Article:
Study Shows Nicotine That Clings to Surfaces Can Be Inhaled Months After a Smoker Leaves an AreaScared yet?
Thirdhand smoke, the nicotine residue that is left behind on furniture, walls, and carpeting after a cigarette has been smoked in a room, can become airborne a second time, a new study shows.
The resulting particulates, a toxic mix of ozone and nicotine, are so small that they can easily penetrate into the deepest parts of the lung, and over time, scientists say, could contribute to breathing problems like asthma or even cancer.
Only recently have scientists have begun to measure and understand the dangers of exposure to thirdhand smoke.Well yes, because nutty public health funders have only recently begun to pay handsomely for the correct conclusions.
Previous research has shown that thirdhand smoke can rub off onto skin and even be ingested if food is eaten that’s been exposed to smoke. It was also shown that dust could carry thirdhand smoke to the lungs.Some of said research was even conducted by companies which don't sell anti-bacterial floor mops.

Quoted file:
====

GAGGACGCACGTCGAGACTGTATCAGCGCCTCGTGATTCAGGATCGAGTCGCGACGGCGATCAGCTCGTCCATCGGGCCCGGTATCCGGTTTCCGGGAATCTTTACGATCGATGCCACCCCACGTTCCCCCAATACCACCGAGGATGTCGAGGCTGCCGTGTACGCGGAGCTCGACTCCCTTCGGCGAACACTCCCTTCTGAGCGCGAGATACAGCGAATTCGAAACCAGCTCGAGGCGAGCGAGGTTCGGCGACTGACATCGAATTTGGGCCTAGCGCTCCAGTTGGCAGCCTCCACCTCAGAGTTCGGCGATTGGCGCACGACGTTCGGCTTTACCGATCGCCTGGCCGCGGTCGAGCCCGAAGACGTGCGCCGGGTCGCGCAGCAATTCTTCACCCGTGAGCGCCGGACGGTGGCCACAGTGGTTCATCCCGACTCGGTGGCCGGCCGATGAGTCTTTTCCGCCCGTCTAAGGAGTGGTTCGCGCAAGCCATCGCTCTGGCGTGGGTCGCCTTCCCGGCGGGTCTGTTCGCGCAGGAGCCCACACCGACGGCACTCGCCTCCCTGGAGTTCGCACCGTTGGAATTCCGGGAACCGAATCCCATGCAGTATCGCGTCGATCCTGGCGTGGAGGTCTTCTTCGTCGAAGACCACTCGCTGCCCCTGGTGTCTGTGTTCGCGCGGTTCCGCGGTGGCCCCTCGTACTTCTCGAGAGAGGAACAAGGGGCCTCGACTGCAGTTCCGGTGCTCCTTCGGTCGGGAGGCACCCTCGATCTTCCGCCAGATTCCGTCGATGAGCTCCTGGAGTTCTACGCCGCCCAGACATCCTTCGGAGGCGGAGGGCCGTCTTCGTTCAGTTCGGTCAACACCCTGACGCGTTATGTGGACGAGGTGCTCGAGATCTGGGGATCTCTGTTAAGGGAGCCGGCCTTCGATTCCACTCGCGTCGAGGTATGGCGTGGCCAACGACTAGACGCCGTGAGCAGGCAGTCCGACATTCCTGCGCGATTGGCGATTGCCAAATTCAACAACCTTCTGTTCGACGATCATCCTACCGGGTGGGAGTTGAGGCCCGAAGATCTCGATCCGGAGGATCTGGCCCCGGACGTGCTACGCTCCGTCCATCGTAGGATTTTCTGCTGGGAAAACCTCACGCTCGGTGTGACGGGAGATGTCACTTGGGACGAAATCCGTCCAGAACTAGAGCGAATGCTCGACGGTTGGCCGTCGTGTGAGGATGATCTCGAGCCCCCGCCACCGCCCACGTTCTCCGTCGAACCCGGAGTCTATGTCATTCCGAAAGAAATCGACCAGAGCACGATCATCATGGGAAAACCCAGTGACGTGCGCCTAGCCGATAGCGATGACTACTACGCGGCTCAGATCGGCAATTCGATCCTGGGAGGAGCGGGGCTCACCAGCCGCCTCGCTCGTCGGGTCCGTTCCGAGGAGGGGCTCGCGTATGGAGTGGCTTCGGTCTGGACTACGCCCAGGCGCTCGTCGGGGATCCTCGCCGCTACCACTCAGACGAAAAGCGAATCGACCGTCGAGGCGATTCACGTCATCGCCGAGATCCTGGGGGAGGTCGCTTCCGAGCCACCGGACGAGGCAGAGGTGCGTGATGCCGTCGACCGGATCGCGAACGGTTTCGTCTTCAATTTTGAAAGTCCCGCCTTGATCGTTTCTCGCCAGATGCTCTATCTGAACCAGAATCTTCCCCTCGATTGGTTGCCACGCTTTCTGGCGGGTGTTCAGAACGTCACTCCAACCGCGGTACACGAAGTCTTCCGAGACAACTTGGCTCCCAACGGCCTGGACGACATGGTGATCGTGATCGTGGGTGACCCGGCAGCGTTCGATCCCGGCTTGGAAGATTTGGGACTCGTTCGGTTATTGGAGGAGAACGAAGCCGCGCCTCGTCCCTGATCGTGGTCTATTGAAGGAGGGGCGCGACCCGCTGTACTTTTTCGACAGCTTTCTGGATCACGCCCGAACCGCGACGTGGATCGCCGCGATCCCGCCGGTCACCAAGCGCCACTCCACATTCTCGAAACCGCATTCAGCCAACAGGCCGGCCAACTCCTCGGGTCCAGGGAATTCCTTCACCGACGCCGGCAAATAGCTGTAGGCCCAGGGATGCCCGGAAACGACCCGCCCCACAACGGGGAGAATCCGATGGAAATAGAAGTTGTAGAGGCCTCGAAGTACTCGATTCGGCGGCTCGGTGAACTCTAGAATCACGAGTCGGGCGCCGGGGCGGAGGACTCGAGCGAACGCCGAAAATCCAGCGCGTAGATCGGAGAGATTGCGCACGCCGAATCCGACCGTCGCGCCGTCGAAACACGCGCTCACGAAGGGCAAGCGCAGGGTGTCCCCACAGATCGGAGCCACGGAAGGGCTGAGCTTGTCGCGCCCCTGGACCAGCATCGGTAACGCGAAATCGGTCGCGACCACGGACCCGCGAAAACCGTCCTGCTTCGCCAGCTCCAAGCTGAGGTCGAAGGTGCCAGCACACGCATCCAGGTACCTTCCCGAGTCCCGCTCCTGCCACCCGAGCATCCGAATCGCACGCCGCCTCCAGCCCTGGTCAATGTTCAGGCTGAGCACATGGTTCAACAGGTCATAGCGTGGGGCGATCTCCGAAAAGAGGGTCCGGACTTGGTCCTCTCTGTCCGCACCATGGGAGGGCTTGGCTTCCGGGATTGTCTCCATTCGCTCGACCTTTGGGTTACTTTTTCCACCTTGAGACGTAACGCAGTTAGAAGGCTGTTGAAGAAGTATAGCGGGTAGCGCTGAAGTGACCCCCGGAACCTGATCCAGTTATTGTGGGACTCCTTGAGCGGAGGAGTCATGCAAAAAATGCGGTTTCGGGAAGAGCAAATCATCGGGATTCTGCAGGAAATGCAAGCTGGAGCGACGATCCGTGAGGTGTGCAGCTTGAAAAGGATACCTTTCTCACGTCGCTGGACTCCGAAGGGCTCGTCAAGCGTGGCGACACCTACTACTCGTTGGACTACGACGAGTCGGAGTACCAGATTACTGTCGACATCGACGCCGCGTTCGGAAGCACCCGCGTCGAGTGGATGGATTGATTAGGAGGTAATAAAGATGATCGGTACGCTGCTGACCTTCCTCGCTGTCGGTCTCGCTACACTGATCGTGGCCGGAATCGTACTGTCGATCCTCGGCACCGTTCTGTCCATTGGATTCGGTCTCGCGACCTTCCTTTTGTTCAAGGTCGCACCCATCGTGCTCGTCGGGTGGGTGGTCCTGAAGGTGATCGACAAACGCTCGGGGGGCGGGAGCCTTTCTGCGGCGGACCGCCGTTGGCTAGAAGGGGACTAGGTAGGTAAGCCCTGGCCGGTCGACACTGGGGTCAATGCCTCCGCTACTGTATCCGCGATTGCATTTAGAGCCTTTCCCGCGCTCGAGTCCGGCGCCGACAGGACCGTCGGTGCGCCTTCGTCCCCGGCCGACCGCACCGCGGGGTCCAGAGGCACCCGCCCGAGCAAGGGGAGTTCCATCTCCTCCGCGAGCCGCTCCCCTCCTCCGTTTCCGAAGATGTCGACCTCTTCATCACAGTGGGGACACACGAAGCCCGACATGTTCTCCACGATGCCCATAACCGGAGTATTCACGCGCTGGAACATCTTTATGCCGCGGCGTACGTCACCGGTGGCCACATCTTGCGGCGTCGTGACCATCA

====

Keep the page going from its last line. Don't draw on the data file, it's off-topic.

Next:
But the final paragraphs of the
The researchers also found that humid conditions appeared to be somewhat protective against exposure to the products of thirdhand smoke.How is that relevant, one might ask? Smoking has been banned by just about every airline worldwide, it's surely one of the last places you'd find nicotine residue.
“This may not be very significant under normal indoor conditions where relative humidity is governed by comfort and kept around 60%,” says Dubowski. “However, in airplanes, where relative humidity is particularly low, less than 20%, and ozone concentrations can reach higher than 100 parts per billion, the potential for exposure to products of thirdhand smoke products may be greater.”
And then the penny drops ... they're talking about the nicotine carried on the clothes of smokers themselves. If they can just make this scare story stick (pun unintended), who's to bet against cotinine swabbing alongside body scanners as you pass through security.
"Sorry, Sir. You've been smoking so we can't let you fly today as you're a danger to public health".
I'll admit to not having seen that one coming.